Colorectal Surgeon Roger Hsiung, MD, and David Gardner
David was diagnosed with rectal cancer last June, three days after retiring from his career as a science teacher. “I was blindsided,” he recalls of getting the diagnosis. When he met with Board-certified Colorectal Surgeon Roger Hsiung, MD, he was encouraged to learn that he was a candidate for minimally invasive robotic-assisted surgery.
In the past, treatment for rectal cancer often required removing cancerous parts of the anatomy and leaving the patient with a permanent colostomy bag. Robotic-assisted surgery can precisely target the cancer and allow many patients, like David, to maintain normal bowel function, explains Dr. Hsiung,who specializes in advanced surgical and minimally invasive robotic techniques.
During a robotic colorectal procedure, the surgeon sits at a console about 5 to 10 feet away from the patient. “Tiny instruments that simulate a human wrist and high-definition 3D cameras access remote surgical sites where human eyes can’t see and human hands can’t reach,” Dr. Hsiung explains. Greater precision means less impact on surrounding areas of the body, which results in less pain. “I was amazed at how fast the recovery was,” David says. “There was no pain. It didn’t hurt.”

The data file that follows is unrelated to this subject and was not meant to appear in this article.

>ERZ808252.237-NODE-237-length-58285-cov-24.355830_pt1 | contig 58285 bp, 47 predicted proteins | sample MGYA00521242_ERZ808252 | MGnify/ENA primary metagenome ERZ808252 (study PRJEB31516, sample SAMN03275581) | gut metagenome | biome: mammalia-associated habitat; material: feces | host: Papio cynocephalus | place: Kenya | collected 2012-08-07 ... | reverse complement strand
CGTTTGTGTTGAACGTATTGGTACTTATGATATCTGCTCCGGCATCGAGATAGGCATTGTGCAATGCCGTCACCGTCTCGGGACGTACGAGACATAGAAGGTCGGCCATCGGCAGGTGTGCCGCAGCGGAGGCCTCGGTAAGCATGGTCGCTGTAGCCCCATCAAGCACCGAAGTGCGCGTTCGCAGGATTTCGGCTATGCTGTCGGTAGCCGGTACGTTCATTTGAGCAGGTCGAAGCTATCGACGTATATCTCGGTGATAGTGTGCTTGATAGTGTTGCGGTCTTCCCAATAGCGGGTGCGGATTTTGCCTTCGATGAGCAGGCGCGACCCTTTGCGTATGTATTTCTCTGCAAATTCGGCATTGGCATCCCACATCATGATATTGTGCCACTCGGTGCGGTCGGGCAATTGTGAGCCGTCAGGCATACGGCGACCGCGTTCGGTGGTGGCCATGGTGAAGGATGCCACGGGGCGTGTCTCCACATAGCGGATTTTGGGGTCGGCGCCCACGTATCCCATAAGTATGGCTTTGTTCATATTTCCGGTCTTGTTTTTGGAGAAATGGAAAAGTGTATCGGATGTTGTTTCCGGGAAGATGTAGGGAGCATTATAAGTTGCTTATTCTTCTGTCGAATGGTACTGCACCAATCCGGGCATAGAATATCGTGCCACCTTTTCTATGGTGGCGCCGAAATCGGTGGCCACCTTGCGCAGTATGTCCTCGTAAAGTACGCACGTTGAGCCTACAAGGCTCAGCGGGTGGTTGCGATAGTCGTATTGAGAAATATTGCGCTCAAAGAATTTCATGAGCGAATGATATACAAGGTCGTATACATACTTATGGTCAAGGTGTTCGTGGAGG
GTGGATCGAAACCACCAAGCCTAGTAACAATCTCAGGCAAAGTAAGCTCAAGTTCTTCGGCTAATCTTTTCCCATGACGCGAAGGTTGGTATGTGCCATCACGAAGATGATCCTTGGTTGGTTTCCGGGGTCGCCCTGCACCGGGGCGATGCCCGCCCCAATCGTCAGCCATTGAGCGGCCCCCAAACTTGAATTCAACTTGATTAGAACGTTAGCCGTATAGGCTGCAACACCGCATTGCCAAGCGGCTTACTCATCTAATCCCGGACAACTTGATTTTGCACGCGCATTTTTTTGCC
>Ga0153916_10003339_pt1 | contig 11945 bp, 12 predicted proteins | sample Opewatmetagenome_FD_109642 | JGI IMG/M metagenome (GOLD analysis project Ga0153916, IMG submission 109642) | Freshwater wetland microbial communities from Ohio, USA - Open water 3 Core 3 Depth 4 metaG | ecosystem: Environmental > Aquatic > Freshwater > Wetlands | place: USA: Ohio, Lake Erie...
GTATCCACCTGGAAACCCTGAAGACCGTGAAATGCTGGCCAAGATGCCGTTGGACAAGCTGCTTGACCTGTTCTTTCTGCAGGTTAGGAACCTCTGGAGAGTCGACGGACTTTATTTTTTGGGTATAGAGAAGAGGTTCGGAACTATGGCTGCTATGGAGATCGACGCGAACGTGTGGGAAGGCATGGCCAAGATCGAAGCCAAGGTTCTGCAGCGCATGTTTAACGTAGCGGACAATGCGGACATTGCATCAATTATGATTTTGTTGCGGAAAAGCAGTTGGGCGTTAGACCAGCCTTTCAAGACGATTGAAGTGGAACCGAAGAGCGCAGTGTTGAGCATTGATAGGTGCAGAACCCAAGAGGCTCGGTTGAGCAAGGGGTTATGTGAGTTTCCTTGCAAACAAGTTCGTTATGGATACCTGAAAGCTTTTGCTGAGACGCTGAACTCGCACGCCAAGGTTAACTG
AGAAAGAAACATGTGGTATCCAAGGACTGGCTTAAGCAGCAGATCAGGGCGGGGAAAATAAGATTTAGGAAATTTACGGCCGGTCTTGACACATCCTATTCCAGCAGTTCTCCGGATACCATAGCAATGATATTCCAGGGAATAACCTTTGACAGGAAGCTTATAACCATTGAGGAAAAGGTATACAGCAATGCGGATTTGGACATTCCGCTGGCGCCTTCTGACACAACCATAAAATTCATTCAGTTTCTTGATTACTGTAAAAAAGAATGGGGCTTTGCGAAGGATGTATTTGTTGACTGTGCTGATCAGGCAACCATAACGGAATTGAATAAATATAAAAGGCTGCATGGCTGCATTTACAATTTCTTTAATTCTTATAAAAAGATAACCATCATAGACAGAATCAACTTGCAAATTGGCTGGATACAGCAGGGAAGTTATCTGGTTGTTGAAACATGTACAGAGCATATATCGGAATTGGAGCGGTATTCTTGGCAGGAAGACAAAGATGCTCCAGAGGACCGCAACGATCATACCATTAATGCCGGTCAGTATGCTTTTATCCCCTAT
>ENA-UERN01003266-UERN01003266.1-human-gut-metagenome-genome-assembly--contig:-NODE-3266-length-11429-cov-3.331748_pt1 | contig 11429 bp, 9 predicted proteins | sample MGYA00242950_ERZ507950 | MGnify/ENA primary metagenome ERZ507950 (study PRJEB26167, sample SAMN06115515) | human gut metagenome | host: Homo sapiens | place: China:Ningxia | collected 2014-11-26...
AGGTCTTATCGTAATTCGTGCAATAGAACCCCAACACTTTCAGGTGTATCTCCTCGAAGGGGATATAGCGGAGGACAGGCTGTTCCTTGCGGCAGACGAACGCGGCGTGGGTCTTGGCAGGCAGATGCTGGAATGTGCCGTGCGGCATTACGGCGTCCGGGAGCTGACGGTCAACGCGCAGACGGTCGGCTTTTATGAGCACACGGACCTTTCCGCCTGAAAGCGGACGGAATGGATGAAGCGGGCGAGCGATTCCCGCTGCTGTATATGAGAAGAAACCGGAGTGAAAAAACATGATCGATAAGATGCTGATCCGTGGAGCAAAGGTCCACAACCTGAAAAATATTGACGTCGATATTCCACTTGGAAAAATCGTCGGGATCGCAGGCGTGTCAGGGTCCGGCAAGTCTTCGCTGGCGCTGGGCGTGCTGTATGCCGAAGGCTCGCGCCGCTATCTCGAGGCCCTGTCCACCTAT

Along with surgery at Summerlin Hospital, David’s treatment included radiation, chemotherapy and a temporary ostomy bag to give his body time to heal. The last step is to remove the bag and return his normal bowel function. “Then I’ll be good as new,” he says.